Pic Credit: Economist Intelligence Unit.
The world is divided into three opinions—the first consists of those with a considerable number of cases countered by vigorous vaccine campaigns, for example, the United States and the United Kingdom. The second includes those with few vaccines but a low number of cases like Australia and New Zealand. The Third are those with a lot of cases and few vaccinations. Europe falls in the third category. It is quite an unexpected outcome for European nations that thought it had managed the pandemic.
On March 15, 2021, Germany, France, Italy and Ireland joined a group formed of European nations that have decided to ban the AstraZeneca vaccine. Last week Denmark said it had paused the AstraZeneca vaccine shorts following a report of blood clotting. The University of Oxford and health regulators in the United Kingdom have said there is no evidence of a connection between blood clotting and vaccine shortage. Europe's medicine regulations said last week that it is analyzing 30 reported cases of severe clotting.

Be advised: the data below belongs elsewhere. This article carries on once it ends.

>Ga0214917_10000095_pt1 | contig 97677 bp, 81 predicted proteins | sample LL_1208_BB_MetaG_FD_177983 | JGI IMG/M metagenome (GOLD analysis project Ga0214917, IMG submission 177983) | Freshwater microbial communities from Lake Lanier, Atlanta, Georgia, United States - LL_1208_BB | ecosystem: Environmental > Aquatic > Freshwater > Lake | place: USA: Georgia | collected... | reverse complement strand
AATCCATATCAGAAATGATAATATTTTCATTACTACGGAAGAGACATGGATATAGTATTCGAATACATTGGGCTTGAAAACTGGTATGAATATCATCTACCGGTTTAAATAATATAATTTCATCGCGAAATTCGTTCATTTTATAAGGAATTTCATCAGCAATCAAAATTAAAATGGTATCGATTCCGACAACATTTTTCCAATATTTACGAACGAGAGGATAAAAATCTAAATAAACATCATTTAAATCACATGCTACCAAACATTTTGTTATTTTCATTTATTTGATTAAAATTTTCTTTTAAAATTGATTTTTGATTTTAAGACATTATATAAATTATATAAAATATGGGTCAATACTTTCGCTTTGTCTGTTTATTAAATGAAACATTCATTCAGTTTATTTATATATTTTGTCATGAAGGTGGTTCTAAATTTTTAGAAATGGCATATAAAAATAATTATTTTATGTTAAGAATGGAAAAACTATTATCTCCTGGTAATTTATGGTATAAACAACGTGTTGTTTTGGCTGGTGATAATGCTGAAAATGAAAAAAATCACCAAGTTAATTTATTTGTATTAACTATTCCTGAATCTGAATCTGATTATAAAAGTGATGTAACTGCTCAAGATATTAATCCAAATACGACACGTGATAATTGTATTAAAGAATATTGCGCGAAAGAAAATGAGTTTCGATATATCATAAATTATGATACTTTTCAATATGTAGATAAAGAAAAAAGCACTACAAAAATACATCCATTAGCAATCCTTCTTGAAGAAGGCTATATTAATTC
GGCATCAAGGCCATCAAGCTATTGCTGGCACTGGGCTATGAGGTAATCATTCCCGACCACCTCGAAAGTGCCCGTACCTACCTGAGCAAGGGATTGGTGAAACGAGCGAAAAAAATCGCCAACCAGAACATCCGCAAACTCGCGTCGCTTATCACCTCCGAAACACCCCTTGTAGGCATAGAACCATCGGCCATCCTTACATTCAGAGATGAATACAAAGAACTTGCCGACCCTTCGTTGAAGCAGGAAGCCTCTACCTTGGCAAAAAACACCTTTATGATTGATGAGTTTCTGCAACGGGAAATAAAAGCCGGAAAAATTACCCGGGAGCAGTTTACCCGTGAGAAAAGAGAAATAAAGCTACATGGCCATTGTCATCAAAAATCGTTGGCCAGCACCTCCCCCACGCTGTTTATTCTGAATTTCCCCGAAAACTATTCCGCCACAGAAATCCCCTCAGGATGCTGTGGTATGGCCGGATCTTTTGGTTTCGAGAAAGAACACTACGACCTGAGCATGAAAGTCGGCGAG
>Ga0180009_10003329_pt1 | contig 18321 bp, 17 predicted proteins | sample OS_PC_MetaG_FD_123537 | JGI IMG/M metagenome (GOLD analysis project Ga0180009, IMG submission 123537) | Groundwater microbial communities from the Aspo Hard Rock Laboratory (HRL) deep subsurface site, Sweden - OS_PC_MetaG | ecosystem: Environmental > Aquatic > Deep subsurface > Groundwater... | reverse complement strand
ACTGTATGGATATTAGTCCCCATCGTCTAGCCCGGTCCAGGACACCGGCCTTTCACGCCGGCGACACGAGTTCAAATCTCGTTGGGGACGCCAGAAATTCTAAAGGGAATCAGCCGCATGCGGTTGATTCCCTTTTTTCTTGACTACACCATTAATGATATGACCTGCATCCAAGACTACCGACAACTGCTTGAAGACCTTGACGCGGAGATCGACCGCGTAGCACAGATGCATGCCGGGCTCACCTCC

This pause in AstraZeneca welcomes another major setback for Europe and its fight against the pandemic. Moreover, it now lacks behind the United States, United Kingdom and Israel. Politically, leaders are now balancing the lockdowns with public protest. France has introduced a curfew, keepings its school open. Italy is now considering lockdown as well. Germany slackened its restriction when cases were spiking, putting its fate in vaccination programs.
Pascal Soriot, AstraZeneca chief executive, has pushed back against the claim of clotting, effectiveness and its rollout. Delays in giving out the AstraZeneca vaccine threaten to exacerbate vaccination-drive woes and could put additional pressure on governments striving to expedite things up. AstraZeneca has become a target of European politicians who have accused it of not doing enough to provide the continent with more shots.
Over the weekend, Norway said that four people who received a dose of the AstraZeneca vaccine had encountered blood clotting issues, and all had low platelet counts. The country has reported two deaths in health care workers who each had an intracerebral hemorrhage. While Norway has paused the use of the vaccine, health officials have emphasized they were acting out of caution and that there was no evidence the vaccine had caused the problems.